Truss lifts ban on fracking, and will prop up fossil fuel companies in energy crisis

Leaders in the EU and the UK have announced markedly different plans to manage the escalating energy crisis, as August power-prices in Europe soar to an all-time high and Putin vows to shutter the Nord Stream 1 pipeline until sanctions are lifted. Story by Renew Economy

The newly-minted UK prime minister Liz Truss declined to follow the EU lead of a windfall tax on energy companies – tipped to make £170bn in windfall profits over the next two years in the UK alone – instead announcing a price cap on household energy bills, extra funding for energy suppliers, the scrapping of green levies and a lift on the fracking ban.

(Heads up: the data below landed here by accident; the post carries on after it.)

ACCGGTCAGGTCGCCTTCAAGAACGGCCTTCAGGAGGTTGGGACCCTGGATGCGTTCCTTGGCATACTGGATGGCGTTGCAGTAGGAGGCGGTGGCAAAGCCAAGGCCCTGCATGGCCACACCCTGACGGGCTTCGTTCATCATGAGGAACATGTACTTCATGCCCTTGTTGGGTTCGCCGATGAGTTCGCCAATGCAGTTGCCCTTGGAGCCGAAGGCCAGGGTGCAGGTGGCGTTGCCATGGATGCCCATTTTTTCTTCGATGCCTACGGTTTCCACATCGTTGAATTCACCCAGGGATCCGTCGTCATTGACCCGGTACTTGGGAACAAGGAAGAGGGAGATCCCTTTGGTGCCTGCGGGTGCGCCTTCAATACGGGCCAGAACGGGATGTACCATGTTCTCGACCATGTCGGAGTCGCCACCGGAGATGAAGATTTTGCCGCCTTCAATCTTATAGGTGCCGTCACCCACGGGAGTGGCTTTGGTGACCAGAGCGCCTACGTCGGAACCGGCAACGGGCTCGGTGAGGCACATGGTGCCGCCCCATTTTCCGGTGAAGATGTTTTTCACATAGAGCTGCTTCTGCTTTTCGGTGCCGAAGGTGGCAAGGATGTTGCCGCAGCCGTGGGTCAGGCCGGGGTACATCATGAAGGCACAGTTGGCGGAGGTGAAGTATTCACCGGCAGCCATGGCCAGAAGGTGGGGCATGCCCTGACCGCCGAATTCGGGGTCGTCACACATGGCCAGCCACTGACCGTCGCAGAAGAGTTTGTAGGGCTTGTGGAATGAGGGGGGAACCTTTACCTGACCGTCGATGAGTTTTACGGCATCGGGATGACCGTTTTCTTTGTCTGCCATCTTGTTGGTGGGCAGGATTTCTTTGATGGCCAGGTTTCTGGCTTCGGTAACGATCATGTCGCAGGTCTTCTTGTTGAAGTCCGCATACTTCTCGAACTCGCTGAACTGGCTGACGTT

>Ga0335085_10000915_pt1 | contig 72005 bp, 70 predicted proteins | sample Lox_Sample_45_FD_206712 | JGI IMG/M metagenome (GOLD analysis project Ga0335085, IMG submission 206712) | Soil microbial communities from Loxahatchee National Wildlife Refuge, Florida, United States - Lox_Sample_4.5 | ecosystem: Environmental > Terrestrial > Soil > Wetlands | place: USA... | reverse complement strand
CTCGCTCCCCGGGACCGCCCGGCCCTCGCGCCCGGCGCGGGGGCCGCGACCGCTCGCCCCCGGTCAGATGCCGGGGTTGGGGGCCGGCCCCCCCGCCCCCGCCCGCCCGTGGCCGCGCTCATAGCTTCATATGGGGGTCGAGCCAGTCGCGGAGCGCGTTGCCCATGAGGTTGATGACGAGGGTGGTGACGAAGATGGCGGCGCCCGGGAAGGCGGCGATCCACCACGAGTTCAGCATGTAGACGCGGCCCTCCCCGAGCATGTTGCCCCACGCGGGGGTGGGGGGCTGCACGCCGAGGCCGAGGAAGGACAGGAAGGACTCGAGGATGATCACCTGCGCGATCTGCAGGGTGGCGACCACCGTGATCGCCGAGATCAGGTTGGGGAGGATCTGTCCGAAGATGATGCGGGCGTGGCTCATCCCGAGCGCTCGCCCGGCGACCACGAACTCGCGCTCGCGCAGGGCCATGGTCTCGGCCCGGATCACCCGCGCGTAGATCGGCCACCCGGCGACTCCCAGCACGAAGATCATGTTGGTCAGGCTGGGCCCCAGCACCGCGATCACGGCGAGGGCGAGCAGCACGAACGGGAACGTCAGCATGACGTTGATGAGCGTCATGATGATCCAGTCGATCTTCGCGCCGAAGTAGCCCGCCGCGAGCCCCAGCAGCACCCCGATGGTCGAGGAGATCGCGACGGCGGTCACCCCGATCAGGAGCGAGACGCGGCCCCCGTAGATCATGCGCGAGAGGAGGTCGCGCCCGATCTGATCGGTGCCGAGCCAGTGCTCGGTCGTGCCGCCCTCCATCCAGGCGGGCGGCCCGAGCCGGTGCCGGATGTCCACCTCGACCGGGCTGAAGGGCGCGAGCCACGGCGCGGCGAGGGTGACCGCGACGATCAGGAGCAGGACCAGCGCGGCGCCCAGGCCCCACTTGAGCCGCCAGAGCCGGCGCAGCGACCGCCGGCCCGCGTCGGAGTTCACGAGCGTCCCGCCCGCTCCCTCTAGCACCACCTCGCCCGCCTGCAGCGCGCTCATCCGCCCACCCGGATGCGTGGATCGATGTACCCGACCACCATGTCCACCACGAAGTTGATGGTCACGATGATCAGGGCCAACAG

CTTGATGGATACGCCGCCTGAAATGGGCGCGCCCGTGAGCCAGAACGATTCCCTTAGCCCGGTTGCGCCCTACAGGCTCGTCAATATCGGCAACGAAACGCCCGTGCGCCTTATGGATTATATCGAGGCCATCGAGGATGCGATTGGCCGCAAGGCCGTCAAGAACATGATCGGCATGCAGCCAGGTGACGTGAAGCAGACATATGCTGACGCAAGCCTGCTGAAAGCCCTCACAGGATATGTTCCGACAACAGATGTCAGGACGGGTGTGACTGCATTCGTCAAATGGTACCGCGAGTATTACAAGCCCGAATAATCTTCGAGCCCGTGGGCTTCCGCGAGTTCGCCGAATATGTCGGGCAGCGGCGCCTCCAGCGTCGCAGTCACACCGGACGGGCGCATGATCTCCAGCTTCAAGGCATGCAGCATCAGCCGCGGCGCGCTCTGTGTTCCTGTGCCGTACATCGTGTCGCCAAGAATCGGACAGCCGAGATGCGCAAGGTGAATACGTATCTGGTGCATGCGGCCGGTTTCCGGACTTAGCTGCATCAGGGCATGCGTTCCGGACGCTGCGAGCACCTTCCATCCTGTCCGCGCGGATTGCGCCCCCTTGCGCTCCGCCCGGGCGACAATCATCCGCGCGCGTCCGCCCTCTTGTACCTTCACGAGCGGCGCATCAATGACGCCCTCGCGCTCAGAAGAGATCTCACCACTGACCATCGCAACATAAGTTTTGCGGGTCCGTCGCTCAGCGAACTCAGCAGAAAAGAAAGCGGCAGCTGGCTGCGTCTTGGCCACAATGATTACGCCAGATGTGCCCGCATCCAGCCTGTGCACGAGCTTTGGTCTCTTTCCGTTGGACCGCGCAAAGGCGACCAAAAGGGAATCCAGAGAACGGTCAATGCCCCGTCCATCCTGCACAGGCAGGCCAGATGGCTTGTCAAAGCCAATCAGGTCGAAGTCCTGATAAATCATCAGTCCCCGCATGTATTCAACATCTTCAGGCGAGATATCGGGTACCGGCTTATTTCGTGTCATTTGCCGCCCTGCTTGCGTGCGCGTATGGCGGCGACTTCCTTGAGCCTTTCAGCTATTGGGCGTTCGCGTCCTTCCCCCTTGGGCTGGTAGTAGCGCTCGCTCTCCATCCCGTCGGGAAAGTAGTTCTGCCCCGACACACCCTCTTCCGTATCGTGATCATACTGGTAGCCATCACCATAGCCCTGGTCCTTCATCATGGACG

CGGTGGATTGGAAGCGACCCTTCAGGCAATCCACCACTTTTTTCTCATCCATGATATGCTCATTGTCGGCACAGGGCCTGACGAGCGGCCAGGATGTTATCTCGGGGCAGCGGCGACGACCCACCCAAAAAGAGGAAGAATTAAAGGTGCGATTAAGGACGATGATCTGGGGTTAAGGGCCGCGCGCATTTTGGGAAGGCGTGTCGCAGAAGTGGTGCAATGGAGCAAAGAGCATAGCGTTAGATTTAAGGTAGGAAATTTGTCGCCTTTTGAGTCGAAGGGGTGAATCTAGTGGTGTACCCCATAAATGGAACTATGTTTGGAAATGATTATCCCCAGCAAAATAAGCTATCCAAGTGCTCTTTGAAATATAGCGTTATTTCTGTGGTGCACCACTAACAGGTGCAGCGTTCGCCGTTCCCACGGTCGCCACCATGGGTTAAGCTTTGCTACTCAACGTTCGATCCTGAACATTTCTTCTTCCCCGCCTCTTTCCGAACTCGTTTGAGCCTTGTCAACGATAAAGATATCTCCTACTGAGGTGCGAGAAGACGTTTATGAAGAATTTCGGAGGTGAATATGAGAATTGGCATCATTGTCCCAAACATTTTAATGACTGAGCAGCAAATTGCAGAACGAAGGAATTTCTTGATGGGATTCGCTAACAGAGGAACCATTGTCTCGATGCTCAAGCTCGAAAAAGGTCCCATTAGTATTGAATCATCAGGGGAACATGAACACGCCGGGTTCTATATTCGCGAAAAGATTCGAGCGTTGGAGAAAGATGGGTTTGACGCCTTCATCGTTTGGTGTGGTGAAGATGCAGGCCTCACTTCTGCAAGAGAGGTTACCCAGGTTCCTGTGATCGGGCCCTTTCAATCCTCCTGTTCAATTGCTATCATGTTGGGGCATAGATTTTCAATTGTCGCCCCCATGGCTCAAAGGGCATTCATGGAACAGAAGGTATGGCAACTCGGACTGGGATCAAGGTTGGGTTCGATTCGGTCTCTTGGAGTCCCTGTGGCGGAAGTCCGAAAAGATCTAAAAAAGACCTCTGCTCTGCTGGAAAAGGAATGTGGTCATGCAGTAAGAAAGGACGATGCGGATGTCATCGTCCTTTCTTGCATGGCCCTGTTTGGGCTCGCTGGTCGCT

This means that while while energy companies in Europe will shoulder the financial burden of easing the crisis, the UK government will shoulder that burden itself, taking out billions in debt – some of which will help prop up the oil and gas sector.

Europe is particularly reliant on Russian gas, with the nation supplying some 45%of the EU’s total gas imports last year. While imports from Russia made up just 4% of the UK’s total gas supply in 2021, the country is still feeling the bite of the global surge in gas prices – that’s despite plans, announced earlier this year, to diminish reliance on Russian imports by building a robust network of fuel suppliers across the US, the Netherlands and the Gulf.

Truss’ decision to lift the moratorium on fracking, imposed in 2019 amid opposition from green groups and local concerns about earth tremors, suggests she will look to secure the UK’s energy supply by on-shoring more gas production – a move climate experts have previously strongly condemned – rather than ramping up renewables.

Major Brand Discounts

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